What a difference a few months can make in politics. A poll released at the end of April finds 53 percent of Virginia voters oppose expanding Medicaid to 400,000 additional low-income Virginians. That’s in serious contrast with February, when 56 percent supported the expansion. While we can all agree that low-income Virginians deserve quality healthcare, the question remains: Does Medicaid expansion provide the answer?
In fact, Medicaid expansion would be politically and fiscally unwise. Advocates argue that it wouldn’t cost Virginia any money and that not expanding would cost $2 billion in foregone money from the federal government, but these claims do not withstand scrutiny.
It is true that the federal government will cover 100 percent of the cost at first (though the state would still have to foot the bill for administrative costs, which represent an average of 5.5 percent on top of total — federal and state — benefit costs). But after three years, the federal government will reduce its subsidy to 90 percent of costs — assuming it keeps its commitment over time in the face of its own financial problems.
In addition, an aspect often omitted from these cost estimates is the fact that among the new people enrolling for Medicaid under the new push, many were previously eligible but simply never enrolled. For these people, the old and much less generous formula applies: Virginia foots 50 percent of the bill on top of administrative costs.
As for the $2 billion of federal funds, I have bad news for the state politicians: There are no free lunches. When economists study the question of the pros and cons of federal funding in state budgets, they find that it all comes with serious constraints as to how the money is spent, which reduces the states’ ability to solve its own problems. According to a May 2013 Congressional Budget Office report, this is particularly true for categorical formula grants, such as Medicaid.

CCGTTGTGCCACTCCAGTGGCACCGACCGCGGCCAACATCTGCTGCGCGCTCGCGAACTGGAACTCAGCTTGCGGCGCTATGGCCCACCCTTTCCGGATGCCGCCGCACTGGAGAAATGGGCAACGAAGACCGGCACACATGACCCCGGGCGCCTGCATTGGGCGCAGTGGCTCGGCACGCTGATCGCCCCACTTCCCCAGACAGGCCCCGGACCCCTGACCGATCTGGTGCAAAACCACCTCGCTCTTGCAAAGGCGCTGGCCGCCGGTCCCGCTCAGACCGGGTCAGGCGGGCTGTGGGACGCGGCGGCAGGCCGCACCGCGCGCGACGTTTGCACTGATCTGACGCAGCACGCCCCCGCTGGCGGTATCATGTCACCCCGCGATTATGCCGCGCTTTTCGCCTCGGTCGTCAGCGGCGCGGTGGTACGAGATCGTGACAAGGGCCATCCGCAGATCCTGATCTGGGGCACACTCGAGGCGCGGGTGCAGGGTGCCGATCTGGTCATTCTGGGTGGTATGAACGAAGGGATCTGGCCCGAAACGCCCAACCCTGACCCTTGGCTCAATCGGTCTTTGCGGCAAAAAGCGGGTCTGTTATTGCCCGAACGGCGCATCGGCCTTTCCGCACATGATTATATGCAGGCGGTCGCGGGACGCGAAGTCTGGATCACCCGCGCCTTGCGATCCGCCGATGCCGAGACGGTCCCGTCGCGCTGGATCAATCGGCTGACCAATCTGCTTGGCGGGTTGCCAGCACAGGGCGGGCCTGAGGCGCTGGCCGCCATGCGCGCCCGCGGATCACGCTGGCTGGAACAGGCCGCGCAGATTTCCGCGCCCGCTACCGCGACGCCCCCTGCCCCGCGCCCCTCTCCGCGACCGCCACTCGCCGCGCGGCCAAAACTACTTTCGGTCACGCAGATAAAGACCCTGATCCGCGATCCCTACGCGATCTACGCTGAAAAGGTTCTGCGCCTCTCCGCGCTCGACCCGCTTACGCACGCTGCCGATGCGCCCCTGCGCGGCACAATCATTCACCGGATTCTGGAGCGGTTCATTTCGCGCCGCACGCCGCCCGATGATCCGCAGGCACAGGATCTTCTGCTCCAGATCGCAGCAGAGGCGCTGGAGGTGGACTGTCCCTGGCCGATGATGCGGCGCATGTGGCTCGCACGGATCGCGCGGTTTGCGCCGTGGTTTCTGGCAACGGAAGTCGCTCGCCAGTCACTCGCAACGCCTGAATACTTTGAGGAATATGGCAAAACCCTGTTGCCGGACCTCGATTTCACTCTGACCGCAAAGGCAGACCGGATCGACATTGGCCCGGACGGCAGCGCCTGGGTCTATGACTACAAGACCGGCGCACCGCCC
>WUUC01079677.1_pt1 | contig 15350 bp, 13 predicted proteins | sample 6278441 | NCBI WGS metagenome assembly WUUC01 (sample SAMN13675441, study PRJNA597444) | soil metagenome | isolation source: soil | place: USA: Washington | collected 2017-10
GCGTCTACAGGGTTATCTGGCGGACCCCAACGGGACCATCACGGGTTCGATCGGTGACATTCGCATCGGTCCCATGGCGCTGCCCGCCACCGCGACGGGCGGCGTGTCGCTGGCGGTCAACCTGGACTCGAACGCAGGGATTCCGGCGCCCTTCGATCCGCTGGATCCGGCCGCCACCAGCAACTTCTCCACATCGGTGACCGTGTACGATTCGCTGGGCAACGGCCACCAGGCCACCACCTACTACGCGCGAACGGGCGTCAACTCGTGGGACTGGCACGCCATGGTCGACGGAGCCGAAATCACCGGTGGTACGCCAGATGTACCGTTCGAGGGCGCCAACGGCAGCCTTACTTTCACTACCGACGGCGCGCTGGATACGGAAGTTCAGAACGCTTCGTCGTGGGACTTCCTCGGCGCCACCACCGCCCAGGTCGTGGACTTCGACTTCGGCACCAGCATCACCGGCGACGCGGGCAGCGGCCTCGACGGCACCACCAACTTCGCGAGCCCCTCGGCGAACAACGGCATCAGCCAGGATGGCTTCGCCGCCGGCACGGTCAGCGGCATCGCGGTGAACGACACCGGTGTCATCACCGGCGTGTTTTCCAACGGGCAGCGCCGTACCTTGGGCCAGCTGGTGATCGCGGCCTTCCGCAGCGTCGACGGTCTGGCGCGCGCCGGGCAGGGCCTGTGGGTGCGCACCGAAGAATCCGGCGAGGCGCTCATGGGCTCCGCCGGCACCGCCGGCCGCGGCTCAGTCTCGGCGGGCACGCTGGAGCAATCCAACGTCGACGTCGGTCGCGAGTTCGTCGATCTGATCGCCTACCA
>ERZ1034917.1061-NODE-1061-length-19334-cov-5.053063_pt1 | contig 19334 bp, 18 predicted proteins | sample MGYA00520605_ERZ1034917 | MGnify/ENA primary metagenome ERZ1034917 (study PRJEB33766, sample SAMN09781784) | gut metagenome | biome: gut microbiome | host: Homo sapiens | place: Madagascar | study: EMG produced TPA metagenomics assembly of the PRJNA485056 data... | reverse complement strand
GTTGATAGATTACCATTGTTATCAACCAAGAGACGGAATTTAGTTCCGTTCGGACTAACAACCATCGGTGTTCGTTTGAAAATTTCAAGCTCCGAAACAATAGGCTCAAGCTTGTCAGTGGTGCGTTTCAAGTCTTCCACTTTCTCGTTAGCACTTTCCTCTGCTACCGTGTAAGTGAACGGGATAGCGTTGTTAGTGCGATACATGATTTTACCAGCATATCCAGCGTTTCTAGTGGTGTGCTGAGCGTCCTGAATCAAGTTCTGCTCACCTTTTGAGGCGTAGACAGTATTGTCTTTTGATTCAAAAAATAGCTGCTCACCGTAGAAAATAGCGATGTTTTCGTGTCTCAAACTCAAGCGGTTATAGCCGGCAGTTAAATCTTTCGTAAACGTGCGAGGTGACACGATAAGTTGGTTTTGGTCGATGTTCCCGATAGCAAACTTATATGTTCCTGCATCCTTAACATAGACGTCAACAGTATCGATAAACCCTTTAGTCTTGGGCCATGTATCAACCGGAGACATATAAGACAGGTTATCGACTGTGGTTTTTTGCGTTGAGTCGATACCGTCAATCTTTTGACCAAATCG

My colleague at the Mercatus Center, Matthew Mitchell, wrote about how in 2010 Arizona was denied by the federal government the ability to discontinue non-emergency taxi service for Medicaid patients after the state showed how cost-ineffective the program was. However, around that same time the state’s Medicaid program was so cash-strapped that it stopped paying for certain transplant procedures. In other words, the federal government insisted on cab rides for Medicaid patients but was OK with depriving them of life-saving procedures. Thankfully, the state has since restored the funding.
Federal money comes with costly strings attached that are never accounted for in the original cost estimates. Take the No Child Left Behind Act, for instance. The cost imposed on the states turned out to be gigantic: countless hours spent by state employees to obtain federal funding and millions of dollars in compliance burdens for local schools.
The same is true of Medicaid. Administrative costs are already a burden for states and they will only increase after the expansion. Medicaid also suffers from a massive overpayment problem (payments go to people who aren’t eligible or some eligible people get more than they should), and that will get worse. Finally, the incentive structure in Medicaid leads to massive opportunity costs for other state programs since states allocate more and more of their budgets to Medicaid at the expense of other programs, such as cash transfers and transportation.
But Virginia should also think about what will happen if it expands Medicaid and the federal government doesn’t deliver on some part of its funding — as may well be the case if the federal government’s current spending trajectory continues — while the requirements remain permanent. Using data from 50 states over a 13-year period, a 2010 paper by economists Russell Sobel and George Crowley found that every dollar in temporary grants from the federal government to state and local governments caused the latter to increase their own future taxes by between 33 and 42 cents.
What should states be doing instead? They should think about reforming their current Medicaid programs so they can better serve the truly poor in their states. For one thing, Medicaid is actually a bad deal for the recipients themselves. Study after study, including the academically controlled experiment known as the Oregon study, has shown that the program often provides second-class care. Poor access and poor health outcomes are often the fate that awaits Medicaid beneficiaries — including greater reliance on emergency rooms and higher mortality rates.
Virginians should ask themselves if this expansion is worth the future cost to taxpayers and if it is fair to throw more low-income Americans into costly, substandard health care. As the polls make clear, Virginians are coming to understand that the answer is not Medicaid expansion, but reform.